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Supermom: Expecting Trouble #1 (review)

Writer: Gordon McLean

Artist: Caio Oliveira 

December 2019, Action Lab

The superhero genre is a cavern almost completely excavated of anything of value. It is very difficult to discern any glimmers of gold left in the dark. So much of the material, with its parameters of good against evil, superpowers, ritualised combat, and fetished costumes, has been sifted through and sorted to such an extent that comic book readers, including your reviewer, has turned away to other genres for veins of originality.

It is this context which makes Supermom: Expecting Trouble #1 such an interesting find. The lead character, Voltra, is pregnant. Fortunately, Voltra is more or less invulnerable. Still, in fighting her villains, Voltra places not just herself but her unborn child in jeopardy. Is this responsible motherhood? Or is it the ultimate altruism? It is a gem of an idea. Superhero comics are typically about melee combat, the sort of scenario where a child in utero would be exposed to danger. It is an odd mix – a mother’s desire to keep an unborn child safe contrasted with the exposure to danger which comes about when a superhero puts on a mask.

Pregnancy generally is a rare enough concept in American superhero comics. The obvious examples include a very odd phase for Power Girl (a popular character lost in one of DC Comics’ egg scrambles of its mainstream continuity) in the pages of Justice League International in 1994, the evergreen Jessica Jones in Marvel Comics, a pregnancy by rape for Marvel Comics’ Ms Marvel for Avengers #200 in 1980 (astonishingly, the non-consensual aspect of this did not occur to the writers or editors at the time – see ), and the Invisible Woman in Marvel Comics’ Fantastic Four in 1968. 

We asked writer Gordon McLean for the source of his inspiration:

This was a story that pretty much just popped into my head fully formed while I was working on another comic: “There’s a female superhero. She’s pregnant. Her archnemesis is the father.” The idea of a pregnant superhero having to kick the supervillain dad’s ass and throw him in jail to make the world safe for her baby created so many fun ideas that I just had to write it, especially when you throw in all the extra fun and drama that comes from her family and fellow superheroes learning about and dealing with the child’s parentage. Then you throw into the mix the question “Who will the kid take after, the mother or the father?” and that takes on a whole other level of importance in Supermom.

 The fighting side of things was something I was a little concerned about at the beginning. In the story world Voltra’s pretty much the most powerful hero on the planet so I hope that the readers see that, while she’s pregnant, each fight is really low risk for her (well, until a certain plot point later on…). Having dedicated her life to protecting the planet, Voltra’s struggle with taking a step back from that due to the pregnancy is also a big part of her character arc.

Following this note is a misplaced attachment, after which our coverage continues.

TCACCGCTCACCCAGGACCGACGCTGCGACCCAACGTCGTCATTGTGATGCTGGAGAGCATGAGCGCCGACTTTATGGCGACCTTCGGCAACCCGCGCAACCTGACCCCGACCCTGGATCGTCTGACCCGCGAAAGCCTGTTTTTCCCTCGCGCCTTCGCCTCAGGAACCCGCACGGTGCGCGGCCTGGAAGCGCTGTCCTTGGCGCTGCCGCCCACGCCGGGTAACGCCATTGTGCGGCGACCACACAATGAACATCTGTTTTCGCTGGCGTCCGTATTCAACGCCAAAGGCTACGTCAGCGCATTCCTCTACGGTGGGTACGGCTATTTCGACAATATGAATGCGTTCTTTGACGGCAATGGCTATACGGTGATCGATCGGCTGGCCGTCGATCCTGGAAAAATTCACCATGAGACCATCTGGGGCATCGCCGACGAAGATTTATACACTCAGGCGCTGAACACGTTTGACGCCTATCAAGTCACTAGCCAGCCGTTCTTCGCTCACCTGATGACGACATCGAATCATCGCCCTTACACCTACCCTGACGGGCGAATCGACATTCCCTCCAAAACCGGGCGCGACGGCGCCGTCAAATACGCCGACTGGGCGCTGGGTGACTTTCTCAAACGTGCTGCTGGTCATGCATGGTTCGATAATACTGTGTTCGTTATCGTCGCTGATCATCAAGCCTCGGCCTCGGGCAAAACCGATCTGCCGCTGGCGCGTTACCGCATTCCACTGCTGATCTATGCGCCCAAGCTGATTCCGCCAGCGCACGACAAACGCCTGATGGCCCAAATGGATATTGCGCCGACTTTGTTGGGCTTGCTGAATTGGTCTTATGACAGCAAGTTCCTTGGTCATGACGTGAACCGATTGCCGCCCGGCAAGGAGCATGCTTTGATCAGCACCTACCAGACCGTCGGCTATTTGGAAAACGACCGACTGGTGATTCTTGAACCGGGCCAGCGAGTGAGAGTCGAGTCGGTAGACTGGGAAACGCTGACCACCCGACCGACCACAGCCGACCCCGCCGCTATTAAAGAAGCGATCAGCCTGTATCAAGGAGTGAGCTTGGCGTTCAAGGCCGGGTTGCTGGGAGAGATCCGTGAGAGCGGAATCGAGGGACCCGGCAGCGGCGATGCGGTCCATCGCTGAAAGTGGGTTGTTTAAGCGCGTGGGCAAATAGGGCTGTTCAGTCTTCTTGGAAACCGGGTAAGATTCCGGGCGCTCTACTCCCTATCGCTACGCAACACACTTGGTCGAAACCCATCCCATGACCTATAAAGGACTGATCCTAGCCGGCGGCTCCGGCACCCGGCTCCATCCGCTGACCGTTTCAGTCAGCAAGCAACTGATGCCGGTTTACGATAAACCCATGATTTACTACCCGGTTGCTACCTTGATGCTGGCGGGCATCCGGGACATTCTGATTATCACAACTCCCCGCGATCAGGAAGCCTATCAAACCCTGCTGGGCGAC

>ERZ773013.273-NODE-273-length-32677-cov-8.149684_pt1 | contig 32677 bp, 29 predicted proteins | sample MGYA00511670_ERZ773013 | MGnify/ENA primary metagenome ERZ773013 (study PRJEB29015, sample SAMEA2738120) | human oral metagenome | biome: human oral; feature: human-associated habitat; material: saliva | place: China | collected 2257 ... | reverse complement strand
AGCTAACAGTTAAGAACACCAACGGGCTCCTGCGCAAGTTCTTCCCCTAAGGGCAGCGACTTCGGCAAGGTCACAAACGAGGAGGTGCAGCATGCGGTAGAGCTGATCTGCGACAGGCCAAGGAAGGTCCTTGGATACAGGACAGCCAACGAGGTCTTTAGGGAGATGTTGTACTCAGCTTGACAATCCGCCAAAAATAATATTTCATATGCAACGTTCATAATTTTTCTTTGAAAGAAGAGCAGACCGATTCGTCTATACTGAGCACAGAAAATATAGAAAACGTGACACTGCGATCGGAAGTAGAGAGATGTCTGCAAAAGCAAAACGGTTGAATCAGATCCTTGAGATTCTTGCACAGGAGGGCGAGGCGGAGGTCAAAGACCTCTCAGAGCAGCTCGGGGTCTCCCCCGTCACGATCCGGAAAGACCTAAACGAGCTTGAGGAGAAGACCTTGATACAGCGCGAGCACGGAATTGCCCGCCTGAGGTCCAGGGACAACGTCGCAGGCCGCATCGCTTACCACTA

Mr McLean’s concepts would not be out of place in a title from much-missed imprint America’s Best Comics. The plot follows a nine-month path which is as old as humanity and is immediately accessible. 

In addition to the questions raised by Voltra’s pregnancy, there are some other inspired moments in this first issue:

1. Voltra’s mother, perhaps the most intriguing character within the entire issue, has the best lines. After shooting a thug in the neck with a tranquiliser dart, she grumbles about not being allowed by her daughters to use real bullets. She is also deeply unhappy about Voltra being born out of wedlock – an expression of conservative morality which Voltra and her sister try to laugh off. On the other hand, Voltra’s mother makes Voltra a bigger costume to accomodate Voltra’s expanding baby belly. It is nuanced characterisation;

2. The villains, notably the Carnimals, are a lot of fun, and could just as easily have slipped out of the brain of comics writer Alan Moore. Artist Caio Oliveira does more than his bit to assist in this by striking and unique visuals of the cadre of villains. Each have their own look and feel, reminiscent of a group of demons called The Goetia from Mr Moore’s Promethea;

3. The gynaecologist’s war stories of dealing with the superpowered and pregnant: first, invisible children in utero, and then shapechanging children in utero. Both the concepts and the accompanying art are startlingly funny, and these panels are in our view the zenith of the issue. As with all sparks of genius, retrospect is easy, but nonetheless we ask the question: Why has no one thought of this before? 

Some of the dialogue is a little awkward and cliched (“I sing the body electric!” says Volta as she causes lightning to leap about her), as the book finds its feet in execution and, plainly, suffers from the absence of an editor. The title of the comic itself also hasn’t been well-chosen – there is a webcomic called “Our Supermom” ( ) which is for sale on Amazon. Such muddles interfere in Google search results and will affect sales. But from a plot and concept perspective, Mr McLean is exceptionally clever. 

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